Depression is one of the most common types of mental health disorders that people experience in the USA. A 2019 study by the Centers for Disease Control and Prevention (CDC) finds that about 11.5% of adults have experienced mild symptoms of depression, with 2.8% experiencing severe symptoms. It may not seem like a lot, but that means that at least one in 10 adults in our country has experienced mild depression.
Some people wonder why depression is so common. Others may even wonder if genetics play a role in why so many people are affected by depression. The short answer is yes, but also no. Depression is equally caused by not only biological factors but environmental factors as well. Someone may have a higher chance of developing depression due to genetics. However, someone may also be just as likely to develop depression despite depression never showing up in their family’s history.
Depression can sometimes be difficult to study, and we are still making discoveries about it every year. So far, this is what we know about depression, how genetics play a role, and how we can help further the understanding of this common but complicated mental health disorder.
The Genetic Factors Behind Depression
To understand genetics, we first must understand what makes a body. Every living person is born with DNA. These are blueprints that our bodies use to create us. A gene is a segment of DNA that contains the blueprints for a specific part of our bodies. For example, a gene determines what color your eyes are. Heredity refers to the traits we get from our parents that are built into our genes. Some traits are less likely to appear than others. When we put this information together, we get the study called genetics. Genetics is the study of genes, how they work, and how we inherit traits from our families.
However, sometimes genes may not work correctly, which causes problems in the body. This is the fundamental cause of genetic diseases, such as sickle cell anemia or Huntington’s disease. So far, it is unlikely that a single gene is responsible for depression. Though if several genes, especially those responsible for brain chemistry, go awry, it can be the basis for a major depressive disorder.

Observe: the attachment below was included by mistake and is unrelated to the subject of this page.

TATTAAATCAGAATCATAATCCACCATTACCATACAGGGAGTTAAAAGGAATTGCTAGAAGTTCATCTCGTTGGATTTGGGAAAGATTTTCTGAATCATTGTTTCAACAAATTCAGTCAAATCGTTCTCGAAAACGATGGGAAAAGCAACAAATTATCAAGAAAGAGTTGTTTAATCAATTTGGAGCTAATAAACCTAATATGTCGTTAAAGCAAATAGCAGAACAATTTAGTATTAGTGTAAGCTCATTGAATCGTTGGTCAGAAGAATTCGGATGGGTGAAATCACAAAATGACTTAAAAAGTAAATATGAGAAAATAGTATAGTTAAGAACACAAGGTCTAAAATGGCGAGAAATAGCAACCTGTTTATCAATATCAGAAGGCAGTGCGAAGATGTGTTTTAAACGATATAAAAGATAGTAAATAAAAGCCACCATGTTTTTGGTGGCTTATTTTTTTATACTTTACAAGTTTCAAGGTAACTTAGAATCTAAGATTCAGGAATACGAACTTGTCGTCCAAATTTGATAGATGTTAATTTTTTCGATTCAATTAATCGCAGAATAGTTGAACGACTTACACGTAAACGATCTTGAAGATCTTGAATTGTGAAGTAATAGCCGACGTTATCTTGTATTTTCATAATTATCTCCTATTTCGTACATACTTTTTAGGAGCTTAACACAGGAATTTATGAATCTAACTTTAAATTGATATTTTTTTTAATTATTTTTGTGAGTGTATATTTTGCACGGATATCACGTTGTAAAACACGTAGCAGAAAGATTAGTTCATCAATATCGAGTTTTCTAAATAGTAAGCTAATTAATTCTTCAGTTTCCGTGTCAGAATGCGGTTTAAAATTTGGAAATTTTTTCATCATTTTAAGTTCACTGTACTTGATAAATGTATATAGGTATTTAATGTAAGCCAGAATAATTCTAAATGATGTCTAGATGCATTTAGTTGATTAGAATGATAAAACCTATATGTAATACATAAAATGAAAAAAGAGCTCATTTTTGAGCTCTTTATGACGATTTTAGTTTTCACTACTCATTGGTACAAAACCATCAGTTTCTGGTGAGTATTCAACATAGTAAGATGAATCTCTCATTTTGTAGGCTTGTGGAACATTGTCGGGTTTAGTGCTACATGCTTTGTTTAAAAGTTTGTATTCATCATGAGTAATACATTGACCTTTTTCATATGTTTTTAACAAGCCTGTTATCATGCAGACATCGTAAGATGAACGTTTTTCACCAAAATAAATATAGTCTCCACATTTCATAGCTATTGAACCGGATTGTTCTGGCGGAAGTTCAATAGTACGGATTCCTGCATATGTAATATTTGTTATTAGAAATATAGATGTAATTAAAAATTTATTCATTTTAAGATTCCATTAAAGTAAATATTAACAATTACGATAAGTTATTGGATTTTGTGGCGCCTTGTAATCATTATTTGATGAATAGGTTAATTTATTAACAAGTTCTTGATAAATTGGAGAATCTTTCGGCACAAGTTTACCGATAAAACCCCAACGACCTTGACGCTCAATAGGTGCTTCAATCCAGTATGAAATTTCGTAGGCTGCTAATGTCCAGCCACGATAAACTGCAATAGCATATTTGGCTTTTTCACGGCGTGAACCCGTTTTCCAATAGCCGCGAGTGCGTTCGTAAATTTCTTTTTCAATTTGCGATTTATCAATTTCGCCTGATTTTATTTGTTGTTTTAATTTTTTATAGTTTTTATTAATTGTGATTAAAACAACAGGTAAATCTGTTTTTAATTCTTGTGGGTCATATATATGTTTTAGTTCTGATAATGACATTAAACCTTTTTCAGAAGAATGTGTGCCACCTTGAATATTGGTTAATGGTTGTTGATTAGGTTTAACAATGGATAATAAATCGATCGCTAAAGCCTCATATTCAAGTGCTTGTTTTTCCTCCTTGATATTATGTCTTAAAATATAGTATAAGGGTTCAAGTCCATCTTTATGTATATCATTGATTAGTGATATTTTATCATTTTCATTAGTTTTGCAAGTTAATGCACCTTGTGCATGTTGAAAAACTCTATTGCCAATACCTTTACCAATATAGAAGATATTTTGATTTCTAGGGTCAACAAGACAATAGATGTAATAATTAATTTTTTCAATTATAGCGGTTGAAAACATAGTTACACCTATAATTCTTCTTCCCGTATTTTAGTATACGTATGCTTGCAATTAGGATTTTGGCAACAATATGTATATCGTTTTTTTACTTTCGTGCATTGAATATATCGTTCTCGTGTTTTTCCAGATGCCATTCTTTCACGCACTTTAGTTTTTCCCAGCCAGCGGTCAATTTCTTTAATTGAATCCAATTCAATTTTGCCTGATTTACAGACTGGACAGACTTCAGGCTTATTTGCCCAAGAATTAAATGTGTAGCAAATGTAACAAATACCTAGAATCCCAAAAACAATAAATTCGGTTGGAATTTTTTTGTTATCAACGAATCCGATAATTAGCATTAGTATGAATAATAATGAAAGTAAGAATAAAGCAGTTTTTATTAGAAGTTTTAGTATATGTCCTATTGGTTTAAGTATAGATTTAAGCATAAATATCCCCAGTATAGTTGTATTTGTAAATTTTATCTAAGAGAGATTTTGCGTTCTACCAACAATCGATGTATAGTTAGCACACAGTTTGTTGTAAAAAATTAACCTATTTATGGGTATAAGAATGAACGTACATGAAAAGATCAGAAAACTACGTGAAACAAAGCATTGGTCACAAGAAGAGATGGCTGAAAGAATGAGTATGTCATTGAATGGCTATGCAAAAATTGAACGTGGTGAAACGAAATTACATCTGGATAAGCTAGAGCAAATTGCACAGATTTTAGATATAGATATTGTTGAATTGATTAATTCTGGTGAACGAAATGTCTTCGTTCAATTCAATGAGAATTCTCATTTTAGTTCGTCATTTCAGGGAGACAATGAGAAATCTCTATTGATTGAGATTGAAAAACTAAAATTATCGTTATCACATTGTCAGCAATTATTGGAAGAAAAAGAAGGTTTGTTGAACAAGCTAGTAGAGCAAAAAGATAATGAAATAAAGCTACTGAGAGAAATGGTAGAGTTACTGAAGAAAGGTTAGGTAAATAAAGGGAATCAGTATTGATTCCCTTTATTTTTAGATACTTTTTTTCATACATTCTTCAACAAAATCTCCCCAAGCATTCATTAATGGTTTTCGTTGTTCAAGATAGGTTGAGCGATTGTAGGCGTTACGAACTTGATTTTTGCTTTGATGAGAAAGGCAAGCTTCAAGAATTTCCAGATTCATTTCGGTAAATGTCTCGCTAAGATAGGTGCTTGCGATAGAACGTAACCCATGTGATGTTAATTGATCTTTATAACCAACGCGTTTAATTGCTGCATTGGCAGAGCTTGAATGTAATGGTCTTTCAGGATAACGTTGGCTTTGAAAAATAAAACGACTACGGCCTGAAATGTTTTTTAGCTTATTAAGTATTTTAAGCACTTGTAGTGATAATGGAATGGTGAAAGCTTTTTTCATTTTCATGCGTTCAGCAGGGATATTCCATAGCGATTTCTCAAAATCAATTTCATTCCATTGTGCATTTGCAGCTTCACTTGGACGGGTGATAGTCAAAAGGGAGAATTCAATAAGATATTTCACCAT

We rely on special chemicals called neurotransmitters to send messages through the brain and body. Serotonin is the chemical linked to our mood, and too little of it can be the cause of depression. If a direct family member, such as a parent or grandparent, has genes that inhibit their ability to create and use serotonin, it’s likely to be passed down to their descendants.
So yes, if a close family member has depression, you are more likely to develop depression than someone whose family is free from it. However, depression can develop in anyone at any time despite genetics, and it’s important to acknowledge those as well.
The Role of Environment and Biology on Brain Chemistry
It’s not only genetic factors that can cause someone to develop depression but the environment as well. As mentioned above, we rely on a delicate balance of chemicals to help us not only regulate our mood but function in daily life. When these chemicals become interrupted, it can cause many things, not just depression.